the base and stem of the mammal clade are showing some nomenclature problems relative to traditional results.
First, I added a few mammals
(Mus, Taeiniolabis, Paulchaffatia) just be sure I was comparing listed taxa (see below) with listed taxa. If you know of any pertinent taxa that will change the current tree topology back to traditional topologies, please let me know. So far, I’m coming up short. These are the changes recovered so far:
Carrano et al. (editors) 2006
reports the following pertinent definitions. Comments follow (not in boldface).
Mammalia Linneaus 1758
The least inclusive clade containing Ornithorhynchus and Mus. In the LRT, Sinoconodon is the last common ancestor and Pachygenelus nests at the base of the outgroup clade, the Trithelodontidae (including the Tritylodontidae). So, no problems with this definition.
Trithelodontidae Broom 1912
The most inclusive clade containing Pachygenelus, but not Tritylodon and Mus. In the LRT Pachygenelus is basal to both Tritylodon and Mus, so the most inclusive clade containing Pachygenelus includes Mammalia and Tritylodontidae, contra prior studies.
Tritylodontidae Kühne 1956|
The most inclusive clade containing Tritylodon, but not Pachygenelus or Mus. In the LRT, this clade is monophyletic, and now includes Repenomamus.
Mammaliamorpha Rowe 1988
The least inclusive clade containing Tritylodon, Pachygenelus and Mus. In the LRT this clade is a junior synonym of the Trithelodontidae (see above).
Mammaliformes Rowe 1988
The most inclusive clade containing Mus, but not Tritylodon or Pachygenelus. In the LRT, this clade is a junior synonym for the clade Mammalia because Pachygenelus is the proximal outgroup taxon to Mammalia.
Theria Parker and Howell 1897
The least inclusive clade containing Mus and Didelphis. In the LRT this clade is monophyletic and unchanged.
Theriimorpha Rowe 1988
The most inclusive clade containing Mus but not Ornithorhynchus. In the LRT this clade is a junior synonym for Theria.
Metatheria Huxley 1880
The most inclusive clade containing Didelphis, but not Mus. This definition was meant to include all marsupials, but in the LRT the clade that includes most marsupials does not include Didelphis, which nests basal to and outside both monophyletic Marsupialia and Placentalia. So, strictly speaking, Metatheria in the LRT currently includes only Didelphis and perhaps its sister, Ukhaatherium.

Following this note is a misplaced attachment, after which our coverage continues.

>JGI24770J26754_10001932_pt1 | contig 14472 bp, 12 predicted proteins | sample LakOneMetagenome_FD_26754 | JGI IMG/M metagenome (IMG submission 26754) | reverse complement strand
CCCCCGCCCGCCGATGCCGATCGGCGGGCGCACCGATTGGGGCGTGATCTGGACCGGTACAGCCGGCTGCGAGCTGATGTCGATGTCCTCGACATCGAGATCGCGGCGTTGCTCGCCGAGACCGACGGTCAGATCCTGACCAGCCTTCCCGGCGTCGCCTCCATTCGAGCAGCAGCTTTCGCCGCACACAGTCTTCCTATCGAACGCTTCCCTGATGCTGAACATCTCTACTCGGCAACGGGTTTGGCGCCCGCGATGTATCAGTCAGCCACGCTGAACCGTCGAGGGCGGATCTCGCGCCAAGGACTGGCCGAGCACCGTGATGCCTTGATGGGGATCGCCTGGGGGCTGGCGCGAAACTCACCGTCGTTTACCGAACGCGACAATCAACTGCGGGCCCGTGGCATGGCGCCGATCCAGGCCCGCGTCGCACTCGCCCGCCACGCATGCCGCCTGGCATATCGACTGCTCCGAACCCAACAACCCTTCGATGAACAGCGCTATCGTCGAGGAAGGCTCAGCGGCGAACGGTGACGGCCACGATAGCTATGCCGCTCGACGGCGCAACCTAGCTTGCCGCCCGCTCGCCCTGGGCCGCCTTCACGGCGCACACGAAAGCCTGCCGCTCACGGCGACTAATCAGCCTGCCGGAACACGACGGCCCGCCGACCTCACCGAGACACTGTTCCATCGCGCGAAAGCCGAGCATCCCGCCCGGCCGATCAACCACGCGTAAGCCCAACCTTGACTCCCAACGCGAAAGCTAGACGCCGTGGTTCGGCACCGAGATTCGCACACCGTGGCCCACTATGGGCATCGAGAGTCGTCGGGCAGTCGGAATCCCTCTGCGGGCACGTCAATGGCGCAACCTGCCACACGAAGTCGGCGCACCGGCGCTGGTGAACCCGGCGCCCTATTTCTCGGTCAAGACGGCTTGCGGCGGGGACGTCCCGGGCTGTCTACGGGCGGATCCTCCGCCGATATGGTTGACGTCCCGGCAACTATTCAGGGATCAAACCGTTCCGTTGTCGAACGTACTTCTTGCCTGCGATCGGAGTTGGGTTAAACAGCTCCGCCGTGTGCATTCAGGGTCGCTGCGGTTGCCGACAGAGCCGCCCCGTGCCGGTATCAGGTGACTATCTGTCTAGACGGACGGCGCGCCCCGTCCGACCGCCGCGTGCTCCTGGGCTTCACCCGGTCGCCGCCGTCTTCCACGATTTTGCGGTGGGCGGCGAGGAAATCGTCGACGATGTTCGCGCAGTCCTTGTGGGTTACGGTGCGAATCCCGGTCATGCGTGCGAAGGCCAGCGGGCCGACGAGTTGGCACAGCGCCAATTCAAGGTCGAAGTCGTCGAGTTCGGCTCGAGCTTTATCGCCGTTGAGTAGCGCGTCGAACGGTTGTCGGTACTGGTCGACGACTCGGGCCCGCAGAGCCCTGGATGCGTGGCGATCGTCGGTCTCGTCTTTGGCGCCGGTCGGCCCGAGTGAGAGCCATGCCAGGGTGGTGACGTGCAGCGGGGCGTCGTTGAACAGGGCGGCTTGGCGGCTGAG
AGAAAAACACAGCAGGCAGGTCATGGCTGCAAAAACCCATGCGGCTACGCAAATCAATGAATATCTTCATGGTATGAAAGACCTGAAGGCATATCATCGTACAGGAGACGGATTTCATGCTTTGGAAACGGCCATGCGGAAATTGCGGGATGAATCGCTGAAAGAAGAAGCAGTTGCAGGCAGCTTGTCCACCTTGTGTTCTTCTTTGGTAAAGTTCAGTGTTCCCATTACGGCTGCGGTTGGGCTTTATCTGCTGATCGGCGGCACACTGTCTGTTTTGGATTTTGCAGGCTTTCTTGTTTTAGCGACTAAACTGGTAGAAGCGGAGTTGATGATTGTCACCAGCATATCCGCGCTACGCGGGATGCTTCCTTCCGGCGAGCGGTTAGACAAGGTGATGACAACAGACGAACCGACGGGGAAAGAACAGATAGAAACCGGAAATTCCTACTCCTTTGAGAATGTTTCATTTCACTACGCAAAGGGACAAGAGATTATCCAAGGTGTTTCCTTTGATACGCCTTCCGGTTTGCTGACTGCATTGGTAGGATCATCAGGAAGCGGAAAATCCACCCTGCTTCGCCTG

Allotheria Marsh 1880
The most inclusive clade containing Taeniolabis, but not Mus or Ornithorhynchus. This was meant to indicate that Taeniolabis nested outside the Mammalia, but in the LRT Taeniolabis nests with Plesiadapis and Carpolestes and this clade is a sister to the clade containing Mus and the Multituberculata — within the Glires and Placentalia.
Multituberculata Cope 1884
The least inclusive clade containing Taeniolabis and Paulchofattia. This was meant to include all the multituberculates and have them nest outside of the Mammalia, but in the LRT Taeniolabis nests with Plesiadapis and Paulchofattia nests with Carpolestes. So that is a clade of four taxa at present and it does not include Ptilodus and other multituberculates, the clade with a large and grooved lower last premolar. These traditional multis now need a new clade name. They are derived from a sister to the rodent clade in the LRT and they leave no descendants. Carpolestes is a sister to the ancestor of rodents and multis and Carpolestes (Fig. 1) has a large and barely-grooved lower last premolar, a precursor to that identifying trait in that second clade of multis.
Figure 1. Carpolestes simpsoni skull shows that large lower premolar with just a few grooves. Here in the LRT Carpolestes nests close to the base of the traditional multituberculates that emphasize this trait. But see text for strict definitions of this clade.
Editors: Carrano MT et al. 2006. Amniote Paleobiology: Perspectives on the Evolution of Mammals, Birds and Reptiles. University of Chicago Press. online here.
Kermack KA, Mussett F, Rigney HW 1973. The lower jaw of Morganucodon. Zoological Journal of the Linnean Society.53 (2): 87–175.
Martin T et al. 2015. A Cretaceous eutriconodont and integument evolution of early mammals. Nature 526:380-384. online.